E-people. There is no other name for us.
There are 3 people and 3 cell phones in the house. With varying degrees of sophistication. I mean the cell phones, not the people . Till a few days ago, just one of them (the phones), could upload things nicely on to a PC. And so when those of us with really simple cell phones wanted to upload, my daughter would do something using "bluetooth" , get everything on the fancy phone and upload from there. That also brings me to the completely bizarre naming of things that has happened with the e-fication.
In my lifetime, we have moved from teletypes, to huge mainframes, to table top models, to laptop and palm top models.
My introduction to the IT of the old days, was through coding sheets, on which you laboriously wrote your programs in some third generation language as they called it. The entire stuff was punched into cards using punching machines. Bunches of these punched cards, were held together with rubber bands. Sometimes, the programs and data cards occupied several boxes, which we lugged around everywhere. All the machines were huge, including the card readers and printers, they made a huge noise, and I used to always secretly feel that if the air conditioned premises were devoid of these lumbering magnetic memories and peripherals, the place would be ideal as a marriage hall. :-).
Every Dassehra, there would be a Puja function when all the machines would be cleaned, decorated with kumkum and flowers, and the Gods prayed to. The folks at the top of the echelon would brake a coconut on the floor for prasad(=consecrated food), and I remember thinking how wonderful it would be , if a certain troublesome part of the hardware could be used instead of the floor , for breaking the coconut. Deletion by Divine intervention.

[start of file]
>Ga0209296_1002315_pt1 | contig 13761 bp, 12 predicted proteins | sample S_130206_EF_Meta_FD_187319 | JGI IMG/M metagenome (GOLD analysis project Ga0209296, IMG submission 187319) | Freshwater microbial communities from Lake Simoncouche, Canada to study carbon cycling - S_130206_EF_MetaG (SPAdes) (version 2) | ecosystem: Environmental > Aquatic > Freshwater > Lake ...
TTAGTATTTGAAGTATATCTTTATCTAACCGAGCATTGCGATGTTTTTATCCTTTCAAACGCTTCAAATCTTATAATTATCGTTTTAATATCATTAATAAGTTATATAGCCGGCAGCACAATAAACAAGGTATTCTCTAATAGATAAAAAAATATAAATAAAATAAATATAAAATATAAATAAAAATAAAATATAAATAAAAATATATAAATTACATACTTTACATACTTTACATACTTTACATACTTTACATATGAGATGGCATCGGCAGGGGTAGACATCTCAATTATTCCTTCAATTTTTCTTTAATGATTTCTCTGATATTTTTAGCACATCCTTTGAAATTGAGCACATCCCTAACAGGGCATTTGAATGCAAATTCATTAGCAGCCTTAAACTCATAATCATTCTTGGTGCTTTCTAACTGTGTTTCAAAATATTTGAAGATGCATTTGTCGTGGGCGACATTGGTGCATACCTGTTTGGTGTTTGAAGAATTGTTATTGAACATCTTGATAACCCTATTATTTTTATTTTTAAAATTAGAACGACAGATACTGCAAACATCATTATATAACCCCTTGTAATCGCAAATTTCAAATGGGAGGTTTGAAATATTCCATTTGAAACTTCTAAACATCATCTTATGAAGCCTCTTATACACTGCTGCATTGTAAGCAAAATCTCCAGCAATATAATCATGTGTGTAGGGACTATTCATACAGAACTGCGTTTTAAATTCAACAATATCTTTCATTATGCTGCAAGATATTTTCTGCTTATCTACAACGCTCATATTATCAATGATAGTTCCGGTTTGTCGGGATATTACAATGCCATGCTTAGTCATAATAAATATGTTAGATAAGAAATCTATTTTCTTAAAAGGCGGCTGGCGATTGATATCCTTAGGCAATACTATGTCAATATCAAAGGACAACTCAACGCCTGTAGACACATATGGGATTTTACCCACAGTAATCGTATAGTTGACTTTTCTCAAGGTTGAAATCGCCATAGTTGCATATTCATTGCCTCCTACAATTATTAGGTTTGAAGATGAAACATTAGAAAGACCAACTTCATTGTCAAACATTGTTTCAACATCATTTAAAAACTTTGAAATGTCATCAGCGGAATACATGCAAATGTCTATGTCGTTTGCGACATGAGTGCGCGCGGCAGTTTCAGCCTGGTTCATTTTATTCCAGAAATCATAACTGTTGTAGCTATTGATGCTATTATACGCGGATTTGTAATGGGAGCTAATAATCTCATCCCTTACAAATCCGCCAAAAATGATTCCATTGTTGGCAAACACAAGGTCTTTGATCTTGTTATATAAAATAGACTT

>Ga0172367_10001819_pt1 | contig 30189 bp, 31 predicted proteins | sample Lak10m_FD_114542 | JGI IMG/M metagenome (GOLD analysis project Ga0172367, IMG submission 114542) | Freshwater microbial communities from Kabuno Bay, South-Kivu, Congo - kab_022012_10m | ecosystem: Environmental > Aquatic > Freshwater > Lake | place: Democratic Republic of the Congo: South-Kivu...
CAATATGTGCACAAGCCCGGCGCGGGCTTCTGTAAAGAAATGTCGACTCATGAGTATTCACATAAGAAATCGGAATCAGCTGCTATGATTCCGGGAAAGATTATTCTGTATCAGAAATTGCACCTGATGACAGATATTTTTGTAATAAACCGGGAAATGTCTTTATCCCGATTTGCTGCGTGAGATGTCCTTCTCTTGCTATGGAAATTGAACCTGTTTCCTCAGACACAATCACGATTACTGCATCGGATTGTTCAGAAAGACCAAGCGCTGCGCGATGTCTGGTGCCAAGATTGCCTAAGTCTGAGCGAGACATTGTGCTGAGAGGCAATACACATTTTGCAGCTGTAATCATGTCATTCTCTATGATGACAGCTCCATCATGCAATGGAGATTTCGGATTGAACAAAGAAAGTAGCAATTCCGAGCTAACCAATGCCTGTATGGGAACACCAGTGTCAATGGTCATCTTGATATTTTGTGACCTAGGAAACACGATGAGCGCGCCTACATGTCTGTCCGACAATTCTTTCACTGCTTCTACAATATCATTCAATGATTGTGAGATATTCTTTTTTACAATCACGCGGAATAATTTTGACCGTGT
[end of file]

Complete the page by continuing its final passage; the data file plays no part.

Computerisation, per se, was not widely prevalent, and attitudes of folks to it could be greatly revealing. About 25 years ago, I was once entrusted the job of conducting "computerization familiarization" lectures for the staff in our accounts and administration sections, now that PC's were making appearnces, and various operations were slated to be computerized . These were folks in their 40's and 50's , very comfortable with calculators and stuff, and doing things in triplicates, and xeroxing etc. That someone other than a human could be thought to think, was a mind boggling thing for them and I was asked to do a very basic set of lectures aimed and those who had seen , but were intimidated with the jargon and stuff.
So many times we blindly follow definitions. Because we know that once we get the hang of the running of the thing, these will just be names. But when it comes to explaining (to those who are perfectly happy with what they have), things like 'booting", I realized that the standard explanation of "bootstrapping" (pulling yourself up by your bootstraps) simply did not jell in a system where modes of entering, starting off and retiring were clearly defined and visible.
They finally understood when booting was explaining with an analogy to kick starting a two wheeler to an "idling" state. You put your scooter in neutral, kick start it, and if the fuel mixture and cylinder-piston stuff was exemplary, the machine would idle, allowing you to sit and put it in gear, move on, whatever. (Akin to getting a DOS prompt on screen, allowing you to perform operations). Since many of those in the class had two wheelers, they immediately caught on. Bad sectors and stuff on disks was explained by analogy with how the postman identified our addresses, and what he did when the address was nor readable.
In some practice sessions with interactive programs, fingers would reverentially, yet hesitantly, hover over the "Enter" key, someone would look up , and ask, "Should I press?". We'd advise them to go ahead and see what happens. I think some probably thought the PC would power off in shock, or maybe burn down or whatever, so much for the button/switch anxiety . Instead, the screen would report back with a very human like response, saying things like "wonderful", "thank you", and even "bye-bye". There would be groups laughing at something on the screen, pointing, and it was difficult to tell folks that it was time for them to leave.